Hamilton Schools breaks down security tax

The turnout was small for Hamilton Schools’ latest town hall meeting on its proposed security tax hike, but district officials said they weren’t discouraged and will continue to push their campaign message.

The Tuesday evening public meeting at the First Baptist Church in Hamilton drew about a half dozen residents who were outnumbered by school officials.

But Hamilton Board of Education member Laurin Sprague said the Nov. 6 election day when residents will decide on a 1.5-mill security tax increase is a long way off and he expects bigger crowds at the next two scheduled public meetings.

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“It’s not a huge turnout, but I’m hoping as we get closer to the election we’ll see more people turn out,” said Sprague, who was one of two board members attending the meeting — Tom Alf was the other — as designated board representatives.

“Things are just starting to get out the gate,” he said, adding that his sense is the community largely favors the 10-year property tax increase that would fund school building security improvements.

“Certainly the idea of school security is on everybody’s mind and I haven’t heard one school resident say they would not vote for it,” said Sprague.

The previous security town hall meeting at Hamilton’s central office drew an overflow crowd in August.

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Hamilton Schools Superintendent Larry Knapp went through a 30-minute presentation on the proposed tax, which would raise $1.2 million dollars for enhanced security during its decade of collection.

Hamilton is one of five Butler County school districts who have formed a single taxing district as now allowed under Ohio law to place the security tax levy on the ballot. Joining Hamilton are Fairfield, Edgewood, Monroe and New Miami school districts.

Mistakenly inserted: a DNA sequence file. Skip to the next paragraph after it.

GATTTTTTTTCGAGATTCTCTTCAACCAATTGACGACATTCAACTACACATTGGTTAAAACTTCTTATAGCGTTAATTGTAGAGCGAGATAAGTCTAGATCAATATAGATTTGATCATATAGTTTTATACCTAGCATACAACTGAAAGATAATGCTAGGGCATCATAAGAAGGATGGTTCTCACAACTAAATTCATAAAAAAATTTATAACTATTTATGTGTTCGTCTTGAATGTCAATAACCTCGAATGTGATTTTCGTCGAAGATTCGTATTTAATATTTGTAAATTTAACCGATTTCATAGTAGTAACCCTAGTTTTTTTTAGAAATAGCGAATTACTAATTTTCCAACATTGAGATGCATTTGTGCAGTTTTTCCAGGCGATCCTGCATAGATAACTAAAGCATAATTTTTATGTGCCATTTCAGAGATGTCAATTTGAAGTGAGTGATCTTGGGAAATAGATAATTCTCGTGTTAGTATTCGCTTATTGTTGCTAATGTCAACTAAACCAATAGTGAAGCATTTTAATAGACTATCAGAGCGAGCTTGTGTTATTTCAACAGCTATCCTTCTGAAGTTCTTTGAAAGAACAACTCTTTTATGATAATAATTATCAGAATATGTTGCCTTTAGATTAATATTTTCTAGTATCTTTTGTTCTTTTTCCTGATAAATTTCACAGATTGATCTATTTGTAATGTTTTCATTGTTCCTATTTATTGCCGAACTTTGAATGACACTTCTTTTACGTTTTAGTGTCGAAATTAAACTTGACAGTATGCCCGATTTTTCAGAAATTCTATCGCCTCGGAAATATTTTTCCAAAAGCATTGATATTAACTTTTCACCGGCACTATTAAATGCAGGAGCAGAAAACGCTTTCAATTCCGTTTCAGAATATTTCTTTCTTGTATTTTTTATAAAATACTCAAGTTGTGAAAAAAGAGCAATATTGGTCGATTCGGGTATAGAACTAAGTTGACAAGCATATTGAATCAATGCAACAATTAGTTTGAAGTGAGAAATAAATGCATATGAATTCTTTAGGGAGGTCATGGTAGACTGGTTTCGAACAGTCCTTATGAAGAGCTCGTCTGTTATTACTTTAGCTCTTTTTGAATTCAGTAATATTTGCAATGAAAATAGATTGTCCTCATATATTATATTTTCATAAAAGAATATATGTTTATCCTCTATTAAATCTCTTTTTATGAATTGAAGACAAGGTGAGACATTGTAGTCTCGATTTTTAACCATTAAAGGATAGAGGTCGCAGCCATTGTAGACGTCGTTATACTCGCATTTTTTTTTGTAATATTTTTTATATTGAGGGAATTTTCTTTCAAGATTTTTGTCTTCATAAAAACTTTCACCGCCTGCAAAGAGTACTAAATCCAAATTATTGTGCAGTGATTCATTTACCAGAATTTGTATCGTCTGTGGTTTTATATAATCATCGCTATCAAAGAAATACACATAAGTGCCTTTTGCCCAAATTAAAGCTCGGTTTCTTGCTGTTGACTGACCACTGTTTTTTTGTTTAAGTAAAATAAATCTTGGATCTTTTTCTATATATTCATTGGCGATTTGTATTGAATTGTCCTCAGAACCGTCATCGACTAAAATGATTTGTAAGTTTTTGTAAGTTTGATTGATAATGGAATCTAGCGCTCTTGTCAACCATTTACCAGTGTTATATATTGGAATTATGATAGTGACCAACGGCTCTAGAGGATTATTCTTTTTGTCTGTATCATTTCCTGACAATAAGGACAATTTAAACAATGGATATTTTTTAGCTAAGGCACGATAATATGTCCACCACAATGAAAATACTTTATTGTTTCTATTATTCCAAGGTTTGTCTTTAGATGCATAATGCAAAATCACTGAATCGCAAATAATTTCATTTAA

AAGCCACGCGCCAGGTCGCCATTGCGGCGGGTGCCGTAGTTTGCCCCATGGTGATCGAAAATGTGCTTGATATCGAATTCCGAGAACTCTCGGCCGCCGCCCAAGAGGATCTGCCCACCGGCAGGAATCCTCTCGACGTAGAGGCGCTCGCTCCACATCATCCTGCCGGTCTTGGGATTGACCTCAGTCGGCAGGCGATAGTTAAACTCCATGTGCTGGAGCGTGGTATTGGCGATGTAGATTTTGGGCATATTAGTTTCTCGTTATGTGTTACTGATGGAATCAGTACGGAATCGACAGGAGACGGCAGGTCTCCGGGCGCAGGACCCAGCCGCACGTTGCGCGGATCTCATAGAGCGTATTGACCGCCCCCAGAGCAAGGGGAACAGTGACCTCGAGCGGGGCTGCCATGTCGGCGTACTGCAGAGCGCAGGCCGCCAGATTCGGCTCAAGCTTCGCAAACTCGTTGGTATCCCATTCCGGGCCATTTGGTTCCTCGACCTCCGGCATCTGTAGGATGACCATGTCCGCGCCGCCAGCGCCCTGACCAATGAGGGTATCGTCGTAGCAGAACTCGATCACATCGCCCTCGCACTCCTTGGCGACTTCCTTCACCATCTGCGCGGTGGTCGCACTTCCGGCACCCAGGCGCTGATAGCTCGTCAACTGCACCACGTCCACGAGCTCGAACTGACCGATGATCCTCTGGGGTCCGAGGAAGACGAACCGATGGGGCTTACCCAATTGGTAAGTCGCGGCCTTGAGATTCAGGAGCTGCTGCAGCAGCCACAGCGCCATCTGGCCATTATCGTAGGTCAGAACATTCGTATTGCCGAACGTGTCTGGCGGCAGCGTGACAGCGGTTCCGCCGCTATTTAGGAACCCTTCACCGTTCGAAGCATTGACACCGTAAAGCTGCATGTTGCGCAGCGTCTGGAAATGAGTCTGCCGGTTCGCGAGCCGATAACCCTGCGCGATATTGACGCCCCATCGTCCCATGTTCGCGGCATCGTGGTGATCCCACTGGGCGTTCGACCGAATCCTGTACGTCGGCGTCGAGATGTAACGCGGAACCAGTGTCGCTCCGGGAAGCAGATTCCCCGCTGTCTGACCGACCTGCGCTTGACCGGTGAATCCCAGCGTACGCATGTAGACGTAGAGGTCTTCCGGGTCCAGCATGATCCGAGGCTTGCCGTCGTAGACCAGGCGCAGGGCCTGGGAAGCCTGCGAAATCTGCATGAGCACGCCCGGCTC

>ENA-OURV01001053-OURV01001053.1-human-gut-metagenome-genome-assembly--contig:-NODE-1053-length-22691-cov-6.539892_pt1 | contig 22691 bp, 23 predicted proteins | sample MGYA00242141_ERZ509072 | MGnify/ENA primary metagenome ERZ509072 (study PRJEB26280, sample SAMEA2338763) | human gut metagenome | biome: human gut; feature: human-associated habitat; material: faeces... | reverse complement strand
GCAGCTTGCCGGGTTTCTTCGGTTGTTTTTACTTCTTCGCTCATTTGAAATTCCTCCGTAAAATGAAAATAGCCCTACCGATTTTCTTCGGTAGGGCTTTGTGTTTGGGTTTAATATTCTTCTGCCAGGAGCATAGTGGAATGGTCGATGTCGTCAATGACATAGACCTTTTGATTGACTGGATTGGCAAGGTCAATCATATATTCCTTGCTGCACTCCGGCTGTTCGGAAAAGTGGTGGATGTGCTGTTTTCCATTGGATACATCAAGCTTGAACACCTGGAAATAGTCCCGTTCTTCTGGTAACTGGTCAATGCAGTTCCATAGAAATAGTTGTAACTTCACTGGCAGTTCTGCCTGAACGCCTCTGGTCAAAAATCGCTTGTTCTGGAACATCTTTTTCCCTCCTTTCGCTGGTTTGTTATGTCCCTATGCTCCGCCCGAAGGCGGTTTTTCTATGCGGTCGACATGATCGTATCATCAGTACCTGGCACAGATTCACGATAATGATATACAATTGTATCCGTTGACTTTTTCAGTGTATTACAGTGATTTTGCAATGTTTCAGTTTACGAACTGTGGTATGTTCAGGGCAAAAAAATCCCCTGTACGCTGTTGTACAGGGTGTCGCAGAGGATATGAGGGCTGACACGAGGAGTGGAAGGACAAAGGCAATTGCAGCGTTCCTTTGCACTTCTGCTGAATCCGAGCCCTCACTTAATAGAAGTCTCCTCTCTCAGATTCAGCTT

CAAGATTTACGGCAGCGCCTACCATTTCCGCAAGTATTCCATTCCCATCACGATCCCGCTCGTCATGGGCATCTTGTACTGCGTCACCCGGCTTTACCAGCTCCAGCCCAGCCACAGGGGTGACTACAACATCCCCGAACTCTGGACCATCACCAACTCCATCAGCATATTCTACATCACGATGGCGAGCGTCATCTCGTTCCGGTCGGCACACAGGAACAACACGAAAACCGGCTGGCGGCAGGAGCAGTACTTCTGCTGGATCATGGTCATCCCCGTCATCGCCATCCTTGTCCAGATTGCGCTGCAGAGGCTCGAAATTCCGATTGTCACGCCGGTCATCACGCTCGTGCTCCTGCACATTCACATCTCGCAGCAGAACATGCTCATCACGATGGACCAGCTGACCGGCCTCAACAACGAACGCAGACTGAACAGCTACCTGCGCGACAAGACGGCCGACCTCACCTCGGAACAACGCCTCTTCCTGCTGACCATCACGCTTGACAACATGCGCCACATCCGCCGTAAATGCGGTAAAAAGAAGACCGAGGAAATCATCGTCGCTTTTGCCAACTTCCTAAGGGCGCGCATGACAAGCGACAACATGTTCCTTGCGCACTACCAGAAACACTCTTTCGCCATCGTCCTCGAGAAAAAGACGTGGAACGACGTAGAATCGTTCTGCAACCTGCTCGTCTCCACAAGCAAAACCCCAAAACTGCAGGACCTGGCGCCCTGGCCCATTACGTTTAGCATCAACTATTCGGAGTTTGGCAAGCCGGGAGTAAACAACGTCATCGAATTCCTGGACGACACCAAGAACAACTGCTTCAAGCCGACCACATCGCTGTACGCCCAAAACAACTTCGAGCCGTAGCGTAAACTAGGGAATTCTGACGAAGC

If voters in a school system do not approve the new tax — but the tax wins voter approval in other participating districts — residents in the district where the tax was defeated will still have to pay the tax increase and will also receive the new funds for their local schools.

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Knapp said the new state law provides the 10,000-student with a historically unique opportunity to make schools safer.

Society has changed in recent years and so to are the problems students bring to schools, said Knapp.

“We have to deal with threats of violence and violent activity,” he said.

He echoed officials from other participating districts who say while adding more armed guards to schools is a key component of the new tax funding, the addition of mental health counselors, which is also allowed under the new tax, is paramount.

If the levy is approved by voters, during its 10-year life 35 percent or $412,600 of the total revenue of $1.2 million collected for Hamilton Schools would go to school mental health programs.

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The remaining distribution of the funds would be $565,052, or 47 percent, to pay for more armed, school resource officers in schools and $213,050, or 18 percent, for security technology upgrades including cameras, sensors and other safety equipment.

“The need is real and we’ve gone 25 years without asking for a new operating levy,” said Knapp.

If approved by Hamilton residents on the Nov. 6 ballot — and a combined majority of voters in four other school districts — the 1.5-mill property tax increase would on average cost the owner of a $100,000 home an annual increase of $52.


Two more town hall meetings about the levy and school security issues are scheduled:

  • 7 p.m. Oct. 16 at the Booker T. Washington Community Center, 1149 S. Front St.
  • 7 p.m. Oct. 23 at Lindenwald United Methodist Church, 3501 Pleasant Ave.

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